Jane Mulberry wrote:What a wonderful thread. Some truly talented people here!
Writing is my main hobby, as well as an income source. I've learned all aspects of indie publishing, so I do everything that's needed for my own books myself, apart from editing and proofreading.
My next time-use is reading, planning, and daydreaming for my future piece of land I'm in the process of purchasing, a weed-filled acre with an old house and a stream at the bottom of the garden. Reading "Invasive Plant Medicine" in preparation.
I also sew, paint, and do a little woodworking, all badly but I have fun so that's the main thing. Oh, and fermenting. I'm just getting back into it again and making some interesting (and sometimes explosive!) edibles.
David Royal wrote:
Heidi Schmidt wrote:I didn't look at all the rules, but this sounds an awful lot like "Dutch Blitz", which is my family's all-time favourite when we get together! Highly, highly recommended for tons of fun. A little wild at times, as it's a speed game (all play at once), but that's what makes it so fun!
I remember being a teen and getting the Dutch Blitz game as a family present... it looks so un-fun and old fashioned when you just look at the cards, but looks are truly deceiving in this case
Thanks for posting this! I got Dutch Blitz for Christmas -- I'd heard it was good, but I haven't taken the time to figure it out yet.
Tyler Ludens wrote:What is your hobby besides permaculture?
I have two main hobbies which are related; Embroidery, and Ernest Thesiger.
My embroidery: http://imagination-heart.deviantart.com/gallery/33561114/mixed-media
My Ernest Thesiger website: http://ernestthesiger.org/Ernest_Thesiger/Home.html
What's yours? The more obscure and bizarre the better!
Mariamne Ingalls wrote:Hi all-
Our favorite family game (after scrabble) is a card game we call Peanuts (aka Nerts or Pounce or Squeek, I guess):
My grandmother brought it back from Florida in the 70's. And we just played it here last week.
It's a form of multi-player solitaire, with no turns, and it's a riot.
It takes a lot of decks of cards: one deck for each player.
The only thing about winter play, is that it's much more fun to play if you have at least 4 or more people, which may not be the norm on a snowy day.
I laughed out loud when I read the rules web page (above) that says that it "gets out of hand" if five or more people play!
Because that's the way our family REALLY likes to play it (a fast free-for-all with no turns and lots of competition!)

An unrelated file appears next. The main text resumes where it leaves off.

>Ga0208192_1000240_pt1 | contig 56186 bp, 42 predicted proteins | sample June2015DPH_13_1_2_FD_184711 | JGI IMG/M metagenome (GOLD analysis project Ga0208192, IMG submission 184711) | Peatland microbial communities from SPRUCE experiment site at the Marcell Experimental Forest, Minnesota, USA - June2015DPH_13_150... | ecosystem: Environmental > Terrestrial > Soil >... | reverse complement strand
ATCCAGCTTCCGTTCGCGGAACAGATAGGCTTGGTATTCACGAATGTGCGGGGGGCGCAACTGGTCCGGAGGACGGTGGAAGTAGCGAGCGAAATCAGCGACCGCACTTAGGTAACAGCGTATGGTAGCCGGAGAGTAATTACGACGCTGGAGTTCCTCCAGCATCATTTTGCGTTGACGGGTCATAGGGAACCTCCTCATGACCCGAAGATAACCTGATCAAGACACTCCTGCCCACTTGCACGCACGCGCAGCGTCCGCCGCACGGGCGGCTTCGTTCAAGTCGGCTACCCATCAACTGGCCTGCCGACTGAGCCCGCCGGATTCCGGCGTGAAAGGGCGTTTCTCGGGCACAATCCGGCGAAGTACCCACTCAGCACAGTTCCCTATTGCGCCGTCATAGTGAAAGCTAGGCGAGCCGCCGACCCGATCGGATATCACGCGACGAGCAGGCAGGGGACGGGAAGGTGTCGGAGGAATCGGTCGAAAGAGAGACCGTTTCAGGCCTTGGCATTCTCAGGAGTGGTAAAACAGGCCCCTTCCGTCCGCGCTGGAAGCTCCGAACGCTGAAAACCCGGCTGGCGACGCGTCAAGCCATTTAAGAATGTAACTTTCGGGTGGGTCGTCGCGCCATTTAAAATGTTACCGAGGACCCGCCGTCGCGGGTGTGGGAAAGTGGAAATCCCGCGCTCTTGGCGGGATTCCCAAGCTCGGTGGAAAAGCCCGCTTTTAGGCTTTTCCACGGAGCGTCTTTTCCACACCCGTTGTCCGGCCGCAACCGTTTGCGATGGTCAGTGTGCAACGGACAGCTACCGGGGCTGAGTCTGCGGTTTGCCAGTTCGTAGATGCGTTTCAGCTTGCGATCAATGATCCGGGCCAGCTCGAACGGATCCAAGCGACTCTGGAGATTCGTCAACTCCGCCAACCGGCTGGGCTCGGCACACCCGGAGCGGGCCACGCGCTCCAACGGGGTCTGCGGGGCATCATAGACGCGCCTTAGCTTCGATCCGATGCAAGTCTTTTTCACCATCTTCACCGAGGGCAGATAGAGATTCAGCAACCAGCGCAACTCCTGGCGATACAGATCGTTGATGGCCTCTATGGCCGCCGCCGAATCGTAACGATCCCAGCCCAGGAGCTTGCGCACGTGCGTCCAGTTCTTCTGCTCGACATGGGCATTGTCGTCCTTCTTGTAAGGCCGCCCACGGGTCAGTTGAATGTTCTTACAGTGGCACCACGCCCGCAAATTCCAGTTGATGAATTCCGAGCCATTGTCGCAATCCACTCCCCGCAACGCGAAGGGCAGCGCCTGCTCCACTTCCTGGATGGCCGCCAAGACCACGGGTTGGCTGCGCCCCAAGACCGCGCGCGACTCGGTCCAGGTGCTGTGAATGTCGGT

I especially recommend it if you have a group with small kids (5 years old and up) and adults, total group about 6 to 8. Then you can pair each kid with an adult partner. The kid partner has the responsibility of watching for a chance to play just the one card off the pair's Peanuts pile (aka Nerts pile), while the adult does all the rest of the demanding fast work of trying to play out cards. This makes for lots of teamwork. The kids have one of the most important jobs, and there's lots of opportunity for the adults to help, coach and joke with their kid partners. And the adults can help the kids to reach down the long dining room table, to play their cards.
One thing we insist on, that makes it more fun, is how we turn over the cards in the stock pile, 3 cards at a time (just like in solitaire).We do this using a "flip".
That is: hold the stock pile in your left hand, slide the top card off with right hand's thumb into your right hand; then repeat with the next 2 cards, and flip the resulting 3 cards in your right hand over, to reveal the card you can play. (Please forgive the right-hand bias). You'll get why this is more fun, once you play.
You can see the whole thing demonstrated as "Squeek" on Youtube here:
This family is faster than mine, and there isn't as much good-natured yelling as there is at our house. And they play the Peanuts pile face up (what's up with that?!).
Watch the player to the lower right of your screen -- it's easy to see him doing doing the "flip".
I guess you can tell by now that I REALLY like this game! And that this post definitely belongs in the meaningless drivel forum!
Jay Angler wrote:I have a friend who's made an almond flour crust and used it for pumpkin pie. With stuff I've recently read about the almond industry, I'm not sure I'd want to go there, but I can try to get the recipe from her if you've got a source of safe almonds. I do recall you 'press it in place' rather than rolling it.
Carla Burke wrote:
Heidi Schmidt wrote:If anyone has a recipe / tried-and-true method for making gluten free pie crust, I would be all ears!